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Aug. 5, 2020, 3:07 p.m. EDT

Oil ends at 5-month high after data shows drop in crude supplies but rise in gasoline inventories

Drop in U.S. crude inventories despite rebound in imports

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By William Watts, MarketWatch


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Oil futures posted the highest close in five months, but ended off session highs, after data confirmed a large drop in crude inventories while also showing an unexpected rise in gasoline stocks that undercut notions of a pickup in demand.

/zigman2/quotes/211629951/delayed CL.1 38.71, -1.89, -4.66%

West Texas Intermediate crude for September delivery /zigman2/quotes/211629951/delayed CL.1 -4.66%   rose 49 cents, or 1.2% to finish at $42.19 a barrel on the New York Mercantile, after rising as high as $43.52 immediately after the data. The global benchmark, October Brent crude /zigman2/quotes/209704782/delayed UK:BRN00 -4.04%  , closed at $45.17 a barrel, up 74 cents, or 1.7%, on ICE Futures Europe. Wednesday’s settlements were the highest since March 6 for both benchmarks.

The Energy Information Administration said U.S. crude stocks fell by 7.4 million barrels in the week ended July 31, while gasoline inventories rose 419,000 barrels and distillate supplies increased by 1.6 million barrels.

“Despite ongoing subdued refining activity amid stymied demand, oil inventories showed a large draw, even though we saw a rebound in imports,” said Matt Smith, director of commodity research at ClipperData. “The U.S. Gulf Coast accounted for the entire drop, where inventories drew by 7.4 million barrels amid low waterborne imports and ongoing strength in exports.”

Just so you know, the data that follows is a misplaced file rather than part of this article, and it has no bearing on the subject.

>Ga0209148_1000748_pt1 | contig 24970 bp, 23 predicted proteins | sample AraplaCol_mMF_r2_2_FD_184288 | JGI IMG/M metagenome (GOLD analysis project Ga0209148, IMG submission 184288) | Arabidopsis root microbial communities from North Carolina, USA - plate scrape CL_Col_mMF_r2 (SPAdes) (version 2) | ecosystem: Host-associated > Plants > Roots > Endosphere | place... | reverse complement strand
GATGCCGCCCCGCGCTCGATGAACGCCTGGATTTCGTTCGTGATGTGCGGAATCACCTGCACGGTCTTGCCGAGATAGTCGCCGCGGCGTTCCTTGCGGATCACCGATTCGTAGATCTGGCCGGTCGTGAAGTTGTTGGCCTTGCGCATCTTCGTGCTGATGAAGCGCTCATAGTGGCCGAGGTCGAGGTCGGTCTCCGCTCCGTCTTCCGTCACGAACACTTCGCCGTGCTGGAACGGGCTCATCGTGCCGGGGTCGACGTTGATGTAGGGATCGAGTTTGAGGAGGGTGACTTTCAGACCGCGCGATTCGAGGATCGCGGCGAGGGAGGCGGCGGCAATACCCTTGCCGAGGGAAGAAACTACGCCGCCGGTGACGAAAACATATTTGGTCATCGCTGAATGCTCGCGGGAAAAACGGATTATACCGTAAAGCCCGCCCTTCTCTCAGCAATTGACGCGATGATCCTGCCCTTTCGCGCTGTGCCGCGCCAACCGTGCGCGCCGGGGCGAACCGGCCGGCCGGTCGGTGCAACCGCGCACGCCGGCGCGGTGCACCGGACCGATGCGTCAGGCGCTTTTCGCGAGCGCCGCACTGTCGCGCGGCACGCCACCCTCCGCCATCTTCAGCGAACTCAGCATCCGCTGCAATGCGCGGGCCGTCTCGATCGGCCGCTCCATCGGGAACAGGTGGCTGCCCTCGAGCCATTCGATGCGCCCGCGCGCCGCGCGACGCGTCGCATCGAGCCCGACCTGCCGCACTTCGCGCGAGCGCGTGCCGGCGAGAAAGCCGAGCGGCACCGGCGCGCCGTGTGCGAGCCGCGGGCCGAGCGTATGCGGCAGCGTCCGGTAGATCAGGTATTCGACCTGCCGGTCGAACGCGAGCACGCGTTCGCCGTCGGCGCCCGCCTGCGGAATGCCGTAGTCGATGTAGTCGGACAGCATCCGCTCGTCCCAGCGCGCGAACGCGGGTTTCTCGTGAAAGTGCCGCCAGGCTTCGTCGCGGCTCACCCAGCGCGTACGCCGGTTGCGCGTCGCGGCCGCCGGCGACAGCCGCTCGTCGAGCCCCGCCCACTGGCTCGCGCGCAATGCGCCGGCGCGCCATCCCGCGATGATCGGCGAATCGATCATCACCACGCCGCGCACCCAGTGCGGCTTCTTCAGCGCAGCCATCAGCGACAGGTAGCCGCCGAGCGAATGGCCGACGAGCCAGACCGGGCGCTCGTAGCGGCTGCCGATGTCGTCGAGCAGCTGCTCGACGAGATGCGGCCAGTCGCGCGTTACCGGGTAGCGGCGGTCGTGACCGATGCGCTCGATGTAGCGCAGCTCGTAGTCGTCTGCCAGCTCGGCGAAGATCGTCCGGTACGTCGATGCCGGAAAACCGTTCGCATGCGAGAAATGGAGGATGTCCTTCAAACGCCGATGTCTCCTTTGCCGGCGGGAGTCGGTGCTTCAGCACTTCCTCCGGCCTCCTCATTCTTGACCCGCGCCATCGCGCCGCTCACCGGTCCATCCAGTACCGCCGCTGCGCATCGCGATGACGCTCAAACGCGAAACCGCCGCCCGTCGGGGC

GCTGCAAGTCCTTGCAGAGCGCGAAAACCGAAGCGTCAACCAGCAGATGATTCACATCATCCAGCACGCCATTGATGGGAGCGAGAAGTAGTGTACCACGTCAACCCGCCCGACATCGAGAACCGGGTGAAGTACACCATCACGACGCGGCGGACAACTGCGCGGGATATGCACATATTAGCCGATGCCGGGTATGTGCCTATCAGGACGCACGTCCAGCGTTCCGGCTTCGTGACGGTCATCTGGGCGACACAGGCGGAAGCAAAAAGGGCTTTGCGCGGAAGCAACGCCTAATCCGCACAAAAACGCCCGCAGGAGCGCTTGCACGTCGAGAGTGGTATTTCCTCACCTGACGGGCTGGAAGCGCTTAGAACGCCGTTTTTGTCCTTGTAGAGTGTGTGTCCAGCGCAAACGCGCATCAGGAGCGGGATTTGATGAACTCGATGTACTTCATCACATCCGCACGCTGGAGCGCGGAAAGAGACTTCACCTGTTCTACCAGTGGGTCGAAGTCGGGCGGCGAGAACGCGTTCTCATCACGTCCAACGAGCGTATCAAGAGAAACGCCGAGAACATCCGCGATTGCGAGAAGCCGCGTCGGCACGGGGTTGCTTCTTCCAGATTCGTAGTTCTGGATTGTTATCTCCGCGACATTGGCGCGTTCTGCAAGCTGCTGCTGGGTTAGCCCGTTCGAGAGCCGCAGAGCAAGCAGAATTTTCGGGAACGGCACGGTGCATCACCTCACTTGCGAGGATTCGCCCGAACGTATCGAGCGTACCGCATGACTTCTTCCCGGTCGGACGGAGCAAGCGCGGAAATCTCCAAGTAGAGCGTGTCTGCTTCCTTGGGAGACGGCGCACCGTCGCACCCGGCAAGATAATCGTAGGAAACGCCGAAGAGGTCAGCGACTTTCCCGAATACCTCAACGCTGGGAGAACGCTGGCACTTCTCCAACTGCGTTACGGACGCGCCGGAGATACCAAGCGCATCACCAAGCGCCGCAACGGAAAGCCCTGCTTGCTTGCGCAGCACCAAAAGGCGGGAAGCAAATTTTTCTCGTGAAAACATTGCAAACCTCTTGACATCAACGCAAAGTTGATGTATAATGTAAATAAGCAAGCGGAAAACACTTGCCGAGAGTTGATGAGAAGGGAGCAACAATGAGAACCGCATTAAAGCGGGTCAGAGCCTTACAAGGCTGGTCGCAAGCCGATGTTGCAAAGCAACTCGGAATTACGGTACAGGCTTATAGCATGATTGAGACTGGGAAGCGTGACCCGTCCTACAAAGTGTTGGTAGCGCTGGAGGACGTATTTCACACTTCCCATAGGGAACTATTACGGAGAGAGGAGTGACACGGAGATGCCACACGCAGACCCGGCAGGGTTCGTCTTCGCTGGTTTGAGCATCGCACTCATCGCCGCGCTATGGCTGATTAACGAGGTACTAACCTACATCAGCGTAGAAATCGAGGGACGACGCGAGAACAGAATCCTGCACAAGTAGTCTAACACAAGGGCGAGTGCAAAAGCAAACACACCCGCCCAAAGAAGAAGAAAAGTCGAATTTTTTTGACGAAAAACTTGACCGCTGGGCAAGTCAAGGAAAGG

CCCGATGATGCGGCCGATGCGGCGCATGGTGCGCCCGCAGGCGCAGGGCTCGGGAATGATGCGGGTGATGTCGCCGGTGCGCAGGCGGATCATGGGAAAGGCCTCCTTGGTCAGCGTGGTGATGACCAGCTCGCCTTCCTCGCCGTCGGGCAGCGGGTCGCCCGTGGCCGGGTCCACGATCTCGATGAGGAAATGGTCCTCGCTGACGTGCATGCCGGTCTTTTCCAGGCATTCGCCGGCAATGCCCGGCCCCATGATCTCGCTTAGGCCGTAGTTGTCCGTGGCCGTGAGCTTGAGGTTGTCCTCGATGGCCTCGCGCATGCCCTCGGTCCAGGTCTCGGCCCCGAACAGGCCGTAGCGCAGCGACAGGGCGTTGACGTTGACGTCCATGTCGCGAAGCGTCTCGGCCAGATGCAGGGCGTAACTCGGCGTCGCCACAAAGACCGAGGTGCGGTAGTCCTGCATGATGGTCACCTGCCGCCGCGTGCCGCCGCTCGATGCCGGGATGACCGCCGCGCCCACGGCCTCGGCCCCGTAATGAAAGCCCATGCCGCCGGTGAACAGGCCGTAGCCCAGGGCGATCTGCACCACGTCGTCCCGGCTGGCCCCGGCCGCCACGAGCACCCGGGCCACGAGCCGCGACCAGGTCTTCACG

Meanwhile, gasoline and distillate inventories rose “as implied demand continues to be adrift of year-ago levels,” he said.

Analysts surveyed by S&P Global Platts, on average, had looked for EIA crude inventories to show a fall of 4.1 million barrels, while gasoline stocks are forecast to decline 1.3 million barrels and distillate supplies are seen rising 100,000 barrels.

Gains for crude were stoked late Tuesday when the American Petroleum Institute, an industry trade group, said U.S. crude-oil inventories fell 8.6 million barrels last week, according to sources. API said gasoline stocks fell by 1.7 million barrels, while distillate supplies rose by 3.8 million barrels.

Some market watchers warned that upbeat expectations reflected by the crude rally may be premature.

“Though fears of weak demand due to corona are beginning to recede into the background at present, we believe the optimism displayed by oil market participants and oil prices themselves to be excessive,” said Eugen Weinberg, commodity analyst at Commerzbank, in a note. “OPEC’s premature expansion of production and the fact that demand remains fairly weak argue against any further price rise.”

On the supply side, OPEC+ pledged to cut output by 9.7 million barrels a day beginning in May, easing to 7.7 million barrels a day this month and running through the end of the year. Countries that exceeded the earlier curbs are supposed to further curtail output, which means output is targeted to rise by around 1.5 million barrels a day beginning this month, though skeptics doubt that past violators of such agreements will fully comply.

Crude’s rally was also in tune with gains for stocks, with U.S. equities trading solidly higher.

In other energy trading, September gasoline  rose 0.85 cent, or 0.7%, finishing at $1.2228 a gallon, while September heating oil  rose 0.47 cent, or 0.4%, to settle at $1.2631 a gallon.

September natural-gas futures  gave up 0.2 cent, or 0.1%, to close at $2.191 per million British thermal units after strong back-to-back gains. Natural gas remains up more than 20% so far this week.

/zigman2/quotes/211629951/delayed
US : U.S.: Nymex
$ 38.71
-1.89 -4.66%
Volume: 269,902
Sept. 29, 2020 12:44p
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/zigman2/quotes/209704782/delayed
UK : U.K. ICE Futures Europe
$ 41.14
-1.73 -4.04%
Volume: 246,642
Sept. 29, 2020 5:44p
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William Watts is MarketWatch's deputy markets editor, based in New York. Follow him on Twitter @wlwatts.

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